Stock market shows greater reaction to forecasts by analysts with favorable surnames

Financial analysts whose surnames are perceived as favourable elicit stronger market reactions to their earnings forecasts, new research from Cass Business School has found. The researchers found that following the 9/11 terrorist attacks, market reactions weakened for forecasts from analysts with Middle Eastern surnames. They also found that following the French and German governments’ opposition Read more about Stock market shows greater reaction to forecasts by analysts with favorable surnames[…]

Visualizing the Crime Rate Perception Gap

  The Crime Rate Perception Gap There’s a persistent belief across America that crime is on the rise. Since the late 1980s, Gallup has been polling people on their perception of crime in the United States, and consistently, the majority of respondents indicate that they see crime as becoming more prevalent. As well, a recent Read more about Visualizing the Crime Rate Perception Gap[…]

Why nonviolent resistance is more successful in effecting change than violent campaigns

Chenoweth and Stephan collected data on all violent and nonviolent campaigns from 1900 to 2006 that resulted in the overthrow of a government or in territorial liberation. They created a data set of 323 mass actions. Chenoweth analyzed nearly 160 variables related to success criteria, participant categories, state capacity, and more. The results turned her Read more about Why nonviolent resistance is more successful in effecting change than violent campaigns[…]

Twins get some ‘mystifying’ results when they put 5 DNA ancestry kits to the test

Last spring, Marketplace host Charlsie Agro and her twin sister, Carly, bought home kits from AncestryDNA, MyHeritage, 23andMe, FamilyTreeDNA and Living DNA, and mailed samples of their DNA to each company for analysis. Despite having virtually identical DNA, the twins did not receive matching results from any of the companies. In most cases, the results from Read more about Twins get some ‘mystifying’ results when they put 5 DNA ancestry kits to the test[…]

The Dirty Truth About Turning Seawater Into Drinking Water

A paper published Monday by United Nations University’s Institute for Water, Environment, and Health in the journal Science of the Total Environment found that desalination plants globally produce enough brine—a salty, chemical-laden byproduct—in a year to cover all of Florida in nearly a foot of it. That’s a lot of brine. In fact, the study Read more about The Dirty Truth About Turning Seawater Into Drinking Water[…]

Relying on karma: Research explains why outrage doesn’t usually result in revolution

If you’re angry about the political feud that drove the federal government to partially shut down, or about a golden parachute for a CEO who ran a business into the ground, you aren’t alone—but you probably won’t do much about it, according to new research by Carnegie Mellon University’s Tepper School of Business. The research, Read more about Relying on karma: Research explains why outrage doesn’t usually result in revolution[…]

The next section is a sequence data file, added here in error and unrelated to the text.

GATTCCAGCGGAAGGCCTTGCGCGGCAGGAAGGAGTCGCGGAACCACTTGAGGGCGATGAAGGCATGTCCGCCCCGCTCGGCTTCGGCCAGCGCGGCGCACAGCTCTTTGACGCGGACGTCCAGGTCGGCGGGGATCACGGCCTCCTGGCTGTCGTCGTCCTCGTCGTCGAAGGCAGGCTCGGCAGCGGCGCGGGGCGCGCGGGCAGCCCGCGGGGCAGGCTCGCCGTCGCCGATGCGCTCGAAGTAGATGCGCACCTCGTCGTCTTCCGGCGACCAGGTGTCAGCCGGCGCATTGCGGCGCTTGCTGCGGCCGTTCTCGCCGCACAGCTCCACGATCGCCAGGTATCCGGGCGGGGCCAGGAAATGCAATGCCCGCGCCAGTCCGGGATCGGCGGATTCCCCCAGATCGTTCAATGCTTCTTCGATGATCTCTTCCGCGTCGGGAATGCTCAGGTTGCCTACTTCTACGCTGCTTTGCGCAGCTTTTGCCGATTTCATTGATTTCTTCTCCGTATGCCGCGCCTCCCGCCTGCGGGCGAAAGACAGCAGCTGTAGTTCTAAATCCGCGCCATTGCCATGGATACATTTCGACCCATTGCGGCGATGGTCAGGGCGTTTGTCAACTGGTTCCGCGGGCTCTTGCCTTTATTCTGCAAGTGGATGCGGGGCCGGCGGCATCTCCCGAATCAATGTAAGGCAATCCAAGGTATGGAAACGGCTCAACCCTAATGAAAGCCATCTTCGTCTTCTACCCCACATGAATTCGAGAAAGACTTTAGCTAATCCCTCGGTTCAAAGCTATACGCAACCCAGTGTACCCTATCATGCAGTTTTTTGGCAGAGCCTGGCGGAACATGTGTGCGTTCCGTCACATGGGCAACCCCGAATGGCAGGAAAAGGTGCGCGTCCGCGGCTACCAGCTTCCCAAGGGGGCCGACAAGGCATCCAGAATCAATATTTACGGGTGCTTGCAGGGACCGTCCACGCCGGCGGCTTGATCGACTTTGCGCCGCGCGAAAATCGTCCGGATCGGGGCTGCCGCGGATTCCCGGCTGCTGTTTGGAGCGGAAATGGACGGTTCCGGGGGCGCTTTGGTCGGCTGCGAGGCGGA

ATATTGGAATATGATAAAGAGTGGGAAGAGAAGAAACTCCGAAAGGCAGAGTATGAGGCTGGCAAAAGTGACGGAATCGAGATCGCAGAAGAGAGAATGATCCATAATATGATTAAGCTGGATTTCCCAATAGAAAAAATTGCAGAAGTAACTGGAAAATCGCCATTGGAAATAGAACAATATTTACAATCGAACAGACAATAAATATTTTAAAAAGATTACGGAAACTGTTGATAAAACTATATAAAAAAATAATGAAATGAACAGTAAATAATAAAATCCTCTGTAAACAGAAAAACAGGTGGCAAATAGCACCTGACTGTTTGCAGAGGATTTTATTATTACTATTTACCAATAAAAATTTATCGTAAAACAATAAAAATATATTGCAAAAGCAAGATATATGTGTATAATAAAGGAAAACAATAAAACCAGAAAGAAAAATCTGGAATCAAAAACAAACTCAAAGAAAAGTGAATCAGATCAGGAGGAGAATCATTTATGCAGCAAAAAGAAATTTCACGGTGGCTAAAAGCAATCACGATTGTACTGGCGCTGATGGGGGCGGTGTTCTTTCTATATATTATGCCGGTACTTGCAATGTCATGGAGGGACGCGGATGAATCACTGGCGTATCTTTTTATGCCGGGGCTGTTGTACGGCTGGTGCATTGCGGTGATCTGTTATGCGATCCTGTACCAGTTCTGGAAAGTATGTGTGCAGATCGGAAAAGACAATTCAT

GPU Accelerated Realtime Skin Smoothing Algorithms Make Actors Look Perfect

A recent Guardian article about the need for actors and celebrities — male and female — to look their best in a high-definition media world ended on the note that several low-profile Los Angeles VFX outfits specialize in “beautifying actors” in movies, TV shows and video ads. They reportedly use a software named “Beauty Box,” Read more about GPU Accelerated Realtime Skin Smoothing Algorithms Make Actors Look Perfect[…]

I Tried Predictim AI That Scans for ‘Risky’ Babysitters. Turns out founders don’t have kids

The founders of Predictim want to be clear with me: Their product—an algorithm that scans the online footprint of a prospective babysitter to determine their “risk” levels for parents—is not racist. It is not biased. “We take ethics and bias extremely seriously,” Sal Parsa, Predictim’s CEO, tells me warily over the phone. “In fact, in Read more about I Tried Predictim AI That Scans for ‘Risky’ Babysitters. Turns out founders don’t have kids[…]

Empathetic machines favored by skeptics but might creep out believers

Most people would appreciate a chatbot that offers sympathetic or empathetic responses, according to a team of researchers, but they added that reaction may rely on how comfortable the person is with the idea of a feeling machine. In a study, the researchers reported that people preferred receiving sympathetic and empathetic responses from a chatbot—a Read more about Empathetic machines favored by skeptics but might creep out believers[…]

Sans Forgetica font May Help You Remember What You Read

We’re all used to skimming past the boring parts of a reading assignment or a web article. But when researchers from RMIT University in Australia printed information in a weird, hard-to-read font, they found that people were more likely to remember what they read. There’s a sweet spot, their experiments suggest: If the font is Read more about Sans Forgetica font May Help You Remember What You Read[…]

Uptight robots that suddenly beg to stay alive are less likely to be switched off by humans

You might think folks would be less willing to pull the plug on a happy chatty bot begging to stay powered up, but you’d be wrong, much to the relief of us cold-hearted cynics. And this is all according to a study recently published in PLOS ONE. For this investigation, psychology academics in Germany rounded Read more about Uptight robots that suddenly beg to stay alive are less likely to be switched off by humans[…]

Work less, get more: New Zealand firm’s four-day week an ‘unmitigated success’

The New Zealand company behind a landmark trial of a four-day working week has concluded it an unmitigated success, with 78% of employees feeling they were able to successfully manage their work-life balance, an increase of 24 percentage points. Two-hundred-and-forty staff at Perpetual Guardian, a company which manages trusts, wills and estate planning, trialled a Read more about Work less, get more: New Zealand firm’s four-day week an ‘unmitigated success’[…]